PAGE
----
Leaders turn on Adams as crime dominates TV debate
The leaders of Fine Gael, the Labour Party and Fianna Fáil turned on Gerry Adams in the first televised debate of the General Election campaign.
Mr Adams became increasingly irritated as the other leaders pressed him on Sinn Féin policy for fighting crime, as law and order continued to dominate the election agenda.
Fianna Fáil's Micheál Martin said it was "the height of hypocrisy" for Mr Adams "to parade yourself as a civil libertarian objecting to the Special Criminal Court".
"There are many people in Northern Ireland who would have much preferred the Special Criminal Court than the kangaroo courts ye oversaw for years," Mr Martin said.
Taoiseach Enda Kenny suggested it was ironic for the Sinn Féin president to demand that the Government do something about criminal gangs in border areas - while simultaneously calling for the court to be abolished.
And Tánaiste Joan Burton said: "I don't know what planet Gerry Adams is living on by having a witness protection programme in place of the Special Criminal Court.
"For a man who's auditioning to be Taoiseach, this is appalling."
All three leaders ruled out going into a coalition with Sinn Féin during the 'VOTE2016 - The Leaders' Debate' live on TV3 and Newstalk.
Mr Adams responded: "The politicians here could learn a lesson from the Unionists who have more reason not to trust SF but Ian Paisley can go into government with Martin McGuinness."
During a section on health, Mr Kenny said he "regretted" that Fine Gael were unable to fulfil many of the promises made before the 2011 election.
He said that in certain areas the service "hasn't measured up" but insisted the number of people on trolleys in emergency departments was reducing.
Ms Burton said no elderly person should be on a trolley "so we have to change our system so that elderly people don't just have to go into hospital".
She said the Coalition had opened 60 primary care centres and would continue to fund more if re-elected.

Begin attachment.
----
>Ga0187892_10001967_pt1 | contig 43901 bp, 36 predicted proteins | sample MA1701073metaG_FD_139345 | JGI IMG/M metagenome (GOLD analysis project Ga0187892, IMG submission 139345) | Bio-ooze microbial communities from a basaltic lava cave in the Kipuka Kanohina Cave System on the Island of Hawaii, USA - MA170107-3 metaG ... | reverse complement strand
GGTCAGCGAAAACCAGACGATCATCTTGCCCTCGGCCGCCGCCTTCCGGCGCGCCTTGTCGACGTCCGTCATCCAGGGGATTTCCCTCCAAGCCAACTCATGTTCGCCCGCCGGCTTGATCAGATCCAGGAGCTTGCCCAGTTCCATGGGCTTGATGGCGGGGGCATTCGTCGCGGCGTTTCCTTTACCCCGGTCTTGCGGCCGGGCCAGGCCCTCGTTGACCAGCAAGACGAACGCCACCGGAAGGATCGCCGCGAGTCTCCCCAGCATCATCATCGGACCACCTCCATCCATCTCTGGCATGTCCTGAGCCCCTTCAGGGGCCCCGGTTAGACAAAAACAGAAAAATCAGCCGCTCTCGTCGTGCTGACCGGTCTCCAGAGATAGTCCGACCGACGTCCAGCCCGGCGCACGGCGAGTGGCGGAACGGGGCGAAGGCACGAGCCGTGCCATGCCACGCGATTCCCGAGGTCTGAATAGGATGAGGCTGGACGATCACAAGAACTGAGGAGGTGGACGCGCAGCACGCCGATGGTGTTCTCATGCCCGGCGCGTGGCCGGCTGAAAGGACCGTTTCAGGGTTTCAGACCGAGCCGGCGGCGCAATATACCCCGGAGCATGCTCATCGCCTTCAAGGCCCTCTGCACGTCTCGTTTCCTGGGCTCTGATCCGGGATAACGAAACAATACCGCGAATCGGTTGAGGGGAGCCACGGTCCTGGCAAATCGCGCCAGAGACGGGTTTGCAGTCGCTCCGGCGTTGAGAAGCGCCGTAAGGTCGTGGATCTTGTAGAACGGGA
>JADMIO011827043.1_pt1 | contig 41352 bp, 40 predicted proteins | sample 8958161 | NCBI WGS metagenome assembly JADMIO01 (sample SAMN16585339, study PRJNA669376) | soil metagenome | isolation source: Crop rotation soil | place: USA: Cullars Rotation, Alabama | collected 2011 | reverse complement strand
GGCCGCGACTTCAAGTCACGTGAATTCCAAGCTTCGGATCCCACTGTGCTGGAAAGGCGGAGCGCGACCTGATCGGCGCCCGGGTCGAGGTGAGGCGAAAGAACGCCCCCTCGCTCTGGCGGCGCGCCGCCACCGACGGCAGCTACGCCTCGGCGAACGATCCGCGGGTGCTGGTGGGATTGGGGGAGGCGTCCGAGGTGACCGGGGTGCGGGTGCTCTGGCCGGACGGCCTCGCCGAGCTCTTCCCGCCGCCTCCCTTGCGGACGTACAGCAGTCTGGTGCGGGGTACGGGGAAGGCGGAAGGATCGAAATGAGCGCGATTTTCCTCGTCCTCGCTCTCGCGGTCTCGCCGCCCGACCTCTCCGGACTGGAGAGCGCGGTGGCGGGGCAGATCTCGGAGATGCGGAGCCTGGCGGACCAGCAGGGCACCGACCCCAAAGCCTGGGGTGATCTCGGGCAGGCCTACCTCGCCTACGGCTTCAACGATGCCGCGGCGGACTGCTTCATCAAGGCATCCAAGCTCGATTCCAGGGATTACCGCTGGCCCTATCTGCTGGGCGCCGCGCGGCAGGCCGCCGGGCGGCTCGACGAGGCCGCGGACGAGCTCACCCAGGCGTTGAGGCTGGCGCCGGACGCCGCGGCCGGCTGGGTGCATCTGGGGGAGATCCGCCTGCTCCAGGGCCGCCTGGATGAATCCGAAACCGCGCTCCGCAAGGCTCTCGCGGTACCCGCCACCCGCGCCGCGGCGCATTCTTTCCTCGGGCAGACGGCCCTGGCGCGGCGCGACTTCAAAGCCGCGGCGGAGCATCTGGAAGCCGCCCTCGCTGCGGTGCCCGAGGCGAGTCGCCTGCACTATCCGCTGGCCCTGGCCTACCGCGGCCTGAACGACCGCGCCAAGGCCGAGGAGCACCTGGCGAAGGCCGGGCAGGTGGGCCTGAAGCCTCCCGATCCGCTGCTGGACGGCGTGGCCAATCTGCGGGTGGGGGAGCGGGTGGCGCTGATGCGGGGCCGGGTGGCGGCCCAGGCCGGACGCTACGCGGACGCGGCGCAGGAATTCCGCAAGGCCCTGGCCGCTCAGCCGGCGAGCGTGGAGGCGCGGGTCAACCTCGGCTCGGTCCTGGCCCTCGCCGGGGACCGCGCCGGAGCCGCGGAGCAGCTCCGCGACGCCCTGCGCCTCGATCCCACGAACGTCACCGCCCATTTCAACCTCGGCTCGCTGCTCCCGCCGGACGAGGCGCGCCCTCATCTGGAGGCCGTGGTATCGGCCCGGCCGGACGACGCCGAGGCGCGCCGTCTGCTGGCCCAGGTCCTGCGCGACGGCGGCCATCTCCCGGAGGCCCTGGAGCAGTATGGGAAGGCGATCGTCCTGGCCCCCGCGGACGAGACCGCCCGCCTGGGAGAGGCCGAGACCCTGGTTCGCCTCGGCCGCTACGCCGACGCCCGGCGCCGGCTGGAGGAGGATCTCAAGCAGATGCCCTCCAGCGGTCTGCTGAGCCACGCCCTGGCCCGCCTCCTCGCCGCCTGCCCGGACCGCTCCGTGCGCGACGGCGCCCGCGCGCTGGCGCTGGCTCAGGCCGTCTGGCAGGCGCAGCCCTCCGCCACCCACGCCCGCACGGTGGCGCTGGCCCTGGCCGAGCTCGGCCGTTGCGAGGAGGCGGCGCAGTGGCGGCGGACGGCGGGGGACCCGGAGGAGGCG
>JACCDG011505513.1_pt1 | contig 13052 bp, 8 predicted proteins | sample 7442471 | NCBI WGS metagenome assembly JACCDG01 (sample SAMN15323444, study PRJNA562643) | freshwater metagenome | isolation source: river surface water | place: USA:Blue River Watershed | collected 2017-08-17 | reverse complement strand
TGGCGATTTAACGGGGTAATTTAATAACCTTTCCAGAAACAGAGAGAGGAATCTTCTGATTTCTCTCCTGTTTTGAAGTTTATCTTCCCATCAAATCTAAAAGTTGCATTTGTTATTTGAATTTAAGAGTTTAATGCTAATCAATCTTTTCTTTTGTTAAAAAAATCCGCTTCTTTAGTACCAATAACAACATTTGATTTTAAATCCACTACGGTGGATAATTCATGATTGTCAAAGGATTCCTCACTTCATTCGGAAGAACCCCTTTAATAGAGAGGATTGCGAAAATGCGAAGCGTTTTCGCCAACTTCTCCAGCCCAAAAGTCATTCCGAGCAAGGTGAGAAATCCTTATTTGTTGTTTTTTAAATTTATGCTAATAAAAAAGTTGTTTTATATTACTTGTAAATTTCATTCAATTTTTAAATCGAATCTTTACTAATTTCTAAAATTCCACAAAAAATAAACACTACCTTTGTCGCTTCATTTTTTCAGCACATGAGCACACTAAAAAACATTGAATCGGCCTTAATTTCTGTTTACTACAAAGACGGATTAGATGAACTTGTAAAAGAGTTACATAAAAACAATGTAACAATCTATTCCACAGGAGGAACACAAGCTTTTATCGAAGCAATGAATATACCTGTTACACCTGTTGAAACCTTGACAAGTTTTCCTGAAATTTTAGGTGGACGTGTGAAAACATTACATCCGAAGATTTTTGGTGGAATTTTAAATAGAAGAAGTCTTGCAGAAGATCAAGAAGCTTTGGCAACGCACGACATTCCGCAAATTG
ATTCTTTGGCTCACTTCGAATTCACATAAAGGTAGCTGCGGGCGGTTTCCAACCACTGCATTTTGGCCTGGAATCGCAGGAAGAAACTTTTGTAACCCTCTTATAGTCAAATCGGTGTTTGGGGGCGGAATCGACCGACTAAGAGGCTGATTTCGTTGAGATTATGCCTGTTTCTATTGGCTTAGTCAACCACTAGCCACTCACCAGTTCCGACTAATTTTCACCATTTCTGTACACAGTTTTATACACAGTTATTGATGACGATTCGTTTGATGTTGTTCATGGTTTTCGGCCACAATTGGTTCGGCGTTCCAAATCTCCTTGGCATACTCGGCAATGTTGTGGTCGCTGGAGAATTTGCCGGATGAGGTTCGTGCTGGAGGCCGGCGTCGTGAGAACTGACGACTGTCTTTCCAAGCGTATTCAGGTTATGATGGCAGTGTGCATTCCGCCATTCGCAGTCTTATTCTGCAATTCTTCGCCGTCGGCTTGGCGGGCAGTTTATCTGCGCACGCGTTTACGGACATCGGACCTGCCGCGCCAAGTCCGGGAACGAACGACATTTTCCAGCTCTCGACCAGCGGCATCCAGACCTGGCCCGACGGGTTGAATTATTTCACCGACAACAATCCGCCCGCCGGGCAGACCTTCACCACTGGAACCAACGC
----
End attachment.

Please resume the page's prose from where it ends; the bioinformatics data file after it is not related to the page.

Micheál Martin defended his record as a former minister for health, and said that if Fianna Fáil was in government after the election he would like his party to take the health portfolio.
"The man [Enda Kenny] has some brass neck to talk the way he talks about health. Their policies and performance is a disgrace," he said.
Gerry Adams denied that Sinn Féin are overseeing a crisis in the health system in Northern Ireland.
When asked how she would manage the economy for the next five years Ms Burton said her party would put the emphasis on creating jobs.
She said she was "mystified" to see Sinn Féin only abolishing USC on income up to €19,572 and accused Mr Adams of having "fuzzy Sinn Féin economics that is a jobs killer".
Mr Martin accused the Government of causing a "dissemination of public service".
The Taoiseach replied: "Neither Sinn Féin or Fianna Fáil can have any of this unless you have an economy that thrives."
The issue of the Eighth Amendment was the only time Mr Kenny and Ms Burton disagreed during the debate, which was moderated by Newstalk's Pat Kenny and TV3's Colette Fitzpatrick.
The Fine Gael leader did not commit to repeal of the ban but proposed "people's convention to review" the law.
However, the Labour leader said she would try to convince Fine Gael on a referendum.
"We've been talking about this for 30 years. I speak as a mother," she said.